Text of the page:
35,000 feet over the South China Sea, 2007
Looking out of the window of our jet heading into Hong Kong, I noticed that the towering cumulous clouds were reflecting on the surface of the South China Sea and could not resist digging my camera out of my carry-on and making this image.
It was hard to define the exact boundaries between cloud, sea, and sky. It is this ambiguity that gives this image its incongruous fascination and great beauty. Shooting through the heavy plastic window of an airliner may not be the best way to make photographs, but in photographic expression, content is always more important than form. And this image works as expression.
Railroad Station, Kuala Lumpur, Malaysia, 2007
Kuala Lumpur’s train station, built in Moorish style in 1910, saw its last inter-city train leave in 2001. Today it serves as a commuter station and a railroad museum. The colorful dual Malaysian flags draw the eye to the scene, but it is the clouds that give the image its expressive qualities. They appear mystical, spiritual, and lead us to the towers out of the sky, one by one.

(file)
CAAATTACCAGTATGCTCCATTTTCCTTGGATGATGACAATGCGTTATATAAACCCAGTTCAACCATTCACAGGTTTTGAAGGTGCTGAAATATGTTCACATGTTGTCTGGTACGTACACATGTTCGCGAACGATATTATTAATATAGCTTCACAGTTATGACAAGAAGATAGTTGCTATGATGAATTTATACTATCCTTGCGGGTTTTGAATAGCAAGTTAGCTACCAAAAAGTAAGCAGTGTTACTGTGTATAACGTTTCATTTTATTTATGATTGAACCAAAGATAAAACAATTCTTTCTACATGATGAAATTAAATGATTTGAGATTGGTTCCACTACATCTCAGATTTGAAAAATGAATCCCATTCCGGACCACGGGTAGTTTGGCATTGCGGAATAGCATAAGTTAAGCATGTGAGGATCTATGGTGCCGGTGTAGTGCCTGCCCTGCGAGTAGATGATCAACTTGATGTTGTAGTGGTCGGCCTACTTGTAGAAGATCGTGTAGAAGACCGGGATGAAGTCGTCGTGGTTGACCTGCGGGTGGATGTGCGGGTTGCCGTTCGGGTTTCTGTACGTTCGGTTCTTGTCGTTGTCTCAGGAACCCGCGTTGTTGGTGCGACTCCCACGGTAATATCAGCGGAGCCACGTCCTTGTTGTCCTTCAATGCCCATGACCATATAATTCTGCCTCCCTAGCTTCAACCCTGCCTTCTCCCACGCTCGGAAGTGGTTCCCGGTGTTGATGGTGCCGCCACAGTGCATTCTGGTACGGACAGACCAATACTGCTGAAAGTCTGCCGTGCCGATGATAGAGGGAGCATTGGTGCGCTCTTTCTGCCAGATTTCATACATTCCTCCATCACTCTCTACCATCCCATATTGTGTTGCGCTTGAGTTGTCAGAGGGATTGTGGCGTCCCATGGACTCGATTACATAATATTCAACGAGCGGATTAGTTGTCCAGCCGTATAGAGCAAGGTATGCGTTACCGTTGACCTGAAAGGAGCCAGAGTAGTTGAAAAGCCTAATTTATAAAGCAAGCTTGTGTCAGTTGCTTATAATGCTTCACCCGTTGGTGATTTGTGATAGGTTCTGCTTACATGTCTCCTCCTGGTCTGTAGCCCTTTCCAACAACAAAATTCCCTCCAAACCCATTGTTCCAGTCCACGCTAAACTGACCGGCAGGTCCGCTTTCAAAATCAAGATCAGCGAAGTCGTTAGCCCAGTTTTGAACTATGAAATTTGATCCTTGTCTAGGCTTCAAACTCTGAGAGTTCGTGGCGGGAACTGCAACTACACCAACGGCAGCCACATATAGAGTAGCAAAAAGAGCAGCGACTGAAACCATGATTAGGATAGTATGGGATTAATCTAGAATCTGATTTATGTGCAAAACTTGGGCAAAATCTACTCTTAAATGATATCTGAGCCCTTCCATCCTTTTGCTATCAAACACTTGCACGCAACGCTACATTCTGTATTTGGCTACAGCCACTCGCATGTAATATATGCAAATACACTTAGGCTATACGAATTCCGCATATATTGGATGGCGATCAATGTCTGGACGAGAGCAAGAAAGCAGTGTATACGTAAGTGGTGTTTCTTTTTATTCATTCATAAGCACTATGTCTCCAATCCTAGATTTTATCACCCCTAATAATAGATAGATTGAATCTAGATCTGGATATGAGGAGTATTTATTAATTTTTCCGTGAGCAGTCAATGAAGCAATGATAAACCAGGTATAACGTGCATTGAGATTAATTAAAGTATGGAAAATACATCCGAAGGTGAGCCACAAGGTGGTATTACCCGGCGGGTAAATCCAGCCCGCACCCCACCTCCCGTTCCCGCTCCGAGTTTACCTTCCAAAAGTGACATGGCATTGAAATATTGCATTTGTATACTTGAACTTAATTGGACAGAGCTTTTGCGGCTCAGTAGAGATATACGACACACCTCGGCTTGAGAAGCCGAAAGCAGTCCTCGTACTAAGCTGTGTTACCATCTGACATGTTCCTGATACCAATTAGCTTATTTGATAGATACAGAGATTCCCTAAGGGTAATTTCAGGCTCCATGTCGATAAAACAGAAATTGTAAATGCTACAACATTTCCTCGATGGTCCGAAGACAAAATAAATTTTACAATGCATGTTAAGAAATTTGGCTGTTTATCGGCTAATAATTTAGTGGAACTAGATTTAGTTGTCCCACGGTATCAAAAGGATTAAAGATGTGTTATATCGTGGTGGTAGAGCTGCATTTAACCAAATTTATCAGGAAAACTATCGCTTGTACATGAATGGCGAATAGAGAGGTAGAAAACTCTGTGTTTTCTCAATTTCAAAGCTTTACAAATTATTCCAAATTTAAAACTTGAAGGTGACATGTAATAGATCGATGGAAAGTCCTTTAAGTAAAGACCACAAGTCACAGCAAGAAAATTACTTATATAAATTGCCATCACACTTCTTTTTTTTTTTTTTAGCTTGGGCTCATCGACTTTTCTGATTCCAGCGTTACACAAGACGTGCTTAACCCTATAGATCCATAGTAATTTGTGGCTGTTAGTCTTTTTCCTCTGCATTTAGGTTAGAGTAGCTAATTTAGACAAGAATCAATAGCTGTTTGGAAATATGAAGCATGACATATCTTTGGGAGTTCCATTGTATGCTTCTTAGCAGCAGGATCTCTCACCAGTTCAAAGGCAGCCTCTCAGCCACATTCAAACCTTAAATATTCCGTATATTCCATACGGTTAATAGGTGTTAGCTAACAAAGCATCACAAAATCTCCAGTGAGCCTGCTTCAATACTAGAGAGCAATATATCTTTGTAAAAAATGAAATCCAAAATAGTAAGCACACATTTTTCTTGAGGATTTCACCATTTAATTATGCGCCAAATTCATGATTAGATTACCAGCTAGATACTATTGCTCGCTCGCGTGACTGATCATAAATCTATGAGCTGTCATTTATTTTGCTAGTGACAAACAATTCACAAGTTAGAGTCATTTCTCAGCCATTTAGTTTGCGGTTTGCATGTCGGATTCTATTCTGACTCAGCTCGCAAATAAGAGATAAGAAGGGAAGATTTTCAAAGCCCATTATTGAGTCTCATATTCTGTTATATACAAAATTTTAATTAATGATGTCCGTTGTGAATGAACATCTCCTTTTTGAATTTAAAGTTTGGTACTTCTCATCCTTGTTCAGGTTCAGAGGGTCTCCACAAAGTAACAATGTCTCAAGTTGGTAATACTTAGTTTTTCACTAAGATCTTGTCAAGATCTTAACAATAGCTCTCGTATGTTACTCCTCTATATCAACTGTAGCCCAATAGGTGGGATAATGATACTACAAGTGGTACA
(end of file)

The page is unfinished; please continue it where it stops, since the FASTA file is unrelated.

Cloudscape, Singapore, 2007
What makes this cloudscape so unusual is the thrust of light that illuminates it. The clouds and the building at lower right have partially blocked the setting sun, creating diagonal slabs of light in the sky. These slabs fan out from behind the building and trees to illuminate the edges of the billowing cumulous clouds that explode over the city. It is the contrast of the light and clouds, framed by abstract buildings and leaves that stir both thought and emotion here. I used a 28mm lens to make the most of its expansive character.
Fourth of July at Coors Field, Denver, Colorado, 2007
Viewing a sporting event from the upper deck of a huge stadium can be a magical experience at dusk, particularly when the cloud cover itself makes a bold statement. In this image, I make the clouds my subject and the stadium becomes context. I use a wideangle lens turned vertically to make the stadium seem smaller and the cloud-laden sky larger.
Civic Center, Denver, Colorado, 2007